Why California Is Struggling to Keep up With Its RV Ban

California is one of the most active states in creating laws to curb climate change to ensure its residents’ safety. From this, an RV ban was implemented locally in some cities throughout the state. However, city officials are having trouble enforcing it. What is the ban, how is it going, and what can RV owners do to get around it?

What’s all the fuss with the RV ban in California?

A homeless shelter consisting of RV campers and trailers in Oakland, California
An Oakland, California RV shelter | Jane Tyska/Digital First Media/East Bay Times via Getty Images

California loves and encourages RVs in the state, but the RV ban has to do with overnight parking in some areas of certain cities. In the early part of the coronavirus (COVID-19) pandemic, people lost their jobs and couldn’t afford to buy or rent a home. So, they started living in RVs, parking them on city streets. 

According to Driving & Vibin, the affected cities decided to overlook their ordinances and not fine or tow the RVs away to allow those living in campers to get back on their feet. However, as the country adapted to the pandemic, the RVs stayed, and it wasn’t long until residents began complaining.

There were lines of RVs taking up parking spaces on the street. Those living in them were blocking sidewalks with their belongings and reportedly dumping waste into the street. With garbage strewn about, the smell began to linger. 

How well is the RV ban working?

Initially, the ban didn’t return because city officials were concerned that returning it would cause more issues for the unhoused. However, residents of the neighborhoods where the RVs were residing continued to complain. They had empathy for the situations the RVers were in and were OK with them living in the RVs, but they didn’t feel like they should be allowed to park in the streets in the neighborhood. 

Into 2022, you’d think life would return to normal, and the ordinances requiring towing of the offending vehicle would be reinstated, but that’s not the case. Well, not consistently, at least. As of May 2022, the affected cities, like LA, are fining RV occupants and towing their campers away, but only a handful here and there. There are just too many of these RV campers out there. 

The biggest problem hindering the enforcement of the city’s overnight parking rules has been the lack of space to haul the RVs once the city tows them. There’s only one lot large enough, but even that can only take on so many. When you think about it, these machines are pretty big and can take up quite a lot of space. So, until a better plan is implemented, some California cities will continue towing the offending vehicles when and where they can.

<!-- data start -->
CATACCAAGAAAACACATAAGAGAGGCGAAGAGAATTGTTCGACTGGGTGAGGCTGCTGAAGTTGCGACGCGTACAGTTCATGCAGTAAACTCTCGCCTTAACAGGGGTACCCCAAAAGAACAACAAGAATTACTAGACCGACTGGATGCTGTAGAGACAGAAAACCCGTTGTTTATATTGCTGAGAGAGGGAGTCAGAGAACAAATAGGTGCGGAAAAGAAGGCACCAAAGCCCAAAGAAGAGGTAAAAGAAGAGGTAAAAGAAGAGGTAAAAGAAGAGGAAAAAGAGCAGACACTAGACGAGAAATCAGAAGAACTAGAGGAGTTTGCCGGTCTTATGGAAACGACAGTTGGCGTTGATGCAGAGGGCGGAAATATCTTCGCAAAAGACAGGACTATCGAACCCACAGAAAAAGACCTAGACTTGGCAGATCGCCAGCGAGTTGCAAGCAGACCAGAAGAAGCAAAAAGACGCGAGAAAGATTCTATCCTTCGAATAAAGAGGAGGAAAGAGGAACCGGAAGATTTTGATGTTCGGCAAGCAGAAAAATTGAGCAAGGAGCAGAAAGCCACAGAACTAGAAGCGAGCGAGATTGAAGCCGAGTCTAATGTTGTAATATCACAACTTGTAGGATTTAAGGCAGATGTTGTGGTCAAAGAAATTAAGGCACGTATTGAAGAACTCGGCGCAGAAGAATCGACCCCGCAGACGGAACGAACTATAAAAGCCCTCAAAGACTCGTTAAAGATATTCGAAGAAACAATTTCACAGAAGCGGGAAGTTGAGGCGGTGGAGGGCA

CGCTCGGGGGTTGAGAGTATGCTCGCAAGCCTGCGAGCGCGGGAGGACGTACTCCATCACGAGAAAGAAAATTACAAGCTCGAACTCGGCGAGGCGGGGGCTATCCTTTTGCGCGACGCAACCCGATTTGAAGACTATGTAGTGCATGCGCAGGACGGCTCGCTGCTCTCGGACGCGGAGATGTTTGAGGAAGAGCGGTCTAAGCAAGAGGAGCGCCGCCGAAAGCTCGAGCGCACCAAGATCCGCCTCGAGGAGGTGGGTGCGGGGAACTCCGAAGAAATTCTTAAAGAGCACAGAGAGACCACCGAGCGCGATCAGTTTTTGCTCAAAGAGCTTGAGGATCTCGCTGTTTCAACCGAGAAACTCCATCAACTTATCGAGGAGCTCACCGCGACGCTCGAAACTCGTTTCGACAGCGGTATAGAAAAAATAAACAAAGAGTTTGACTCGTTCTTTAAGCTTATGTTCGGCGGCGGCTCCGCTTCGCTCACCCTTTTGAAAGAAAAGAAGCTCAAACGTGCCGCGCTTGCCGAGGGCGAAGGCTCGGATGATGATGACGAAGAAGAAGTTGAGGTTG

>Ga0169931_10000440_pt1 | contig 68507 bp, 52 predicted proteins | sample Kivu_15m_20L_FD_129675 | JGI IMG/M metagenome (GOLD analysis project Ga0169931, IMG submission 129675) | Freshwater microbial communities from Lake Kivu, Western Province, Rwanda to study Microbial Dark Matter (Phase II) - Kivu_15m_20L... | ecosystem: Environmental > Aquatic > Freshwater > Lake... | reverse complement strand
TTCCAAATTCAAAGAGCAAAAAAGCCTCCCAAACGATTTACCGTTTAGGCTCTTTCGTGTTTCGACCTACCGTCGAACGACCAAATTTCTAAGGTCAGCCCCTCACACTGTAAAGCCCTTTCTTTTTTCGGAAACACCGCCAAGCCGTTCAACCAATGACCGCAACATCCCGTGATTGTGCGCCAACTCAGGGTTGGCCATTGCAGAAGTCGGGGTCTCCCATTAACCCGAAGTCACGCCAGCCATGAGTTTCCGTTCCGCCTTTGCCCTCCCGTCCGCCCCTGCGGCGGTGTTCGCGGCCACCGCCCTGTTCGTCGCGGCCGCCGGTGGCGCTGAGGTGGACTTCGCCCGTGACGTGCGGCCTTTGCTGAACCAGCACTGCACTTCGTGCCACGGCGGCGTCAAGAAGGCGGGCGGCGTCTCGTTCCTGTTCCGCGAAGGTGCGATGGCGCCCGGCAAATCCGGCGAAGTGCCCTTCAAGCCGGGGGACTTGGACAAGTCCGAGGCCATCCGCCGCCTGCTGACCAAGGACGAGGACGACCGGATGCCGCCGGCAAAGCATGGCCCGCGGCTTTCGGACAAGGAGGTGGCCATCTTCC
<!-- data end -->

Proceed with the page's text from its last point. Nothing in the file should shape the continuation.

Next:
How people are avoiding the RV ban

Suppose you live in California, or anywhere for that matter, that has an overnight parking RV ban. In that case, there are a few tricks you can utilize to live in your camper full-time and not violate any ordinances or rules of your area. Do your research first because some places deem it illegal to live in an RV. 

Many have moved into an RV, living in areas where it’s legal to park it. Some stay in RV parks and campgrounds, but those may cost money. Some places could run around $45 a night, which can get expensive.

Next, check out areas that are essentially free. This can be in large parking lots of businesses like Walmart or Cracker Barrel. Just be sure to inquire before making your overnight or short-term stay to see if it’s allowed and any rules they may have concerning it. You can also try staying a night or two at a truck stop if you feel comfortable doing so.

Lastly, there’s the option of boondocking in remote areas. There are many places in California where you can do this legally and not get in the way of residents. If you choose to stay on public lands in the state, you should check for any rules before going there to see if there’s a limit on how long you can stay. 

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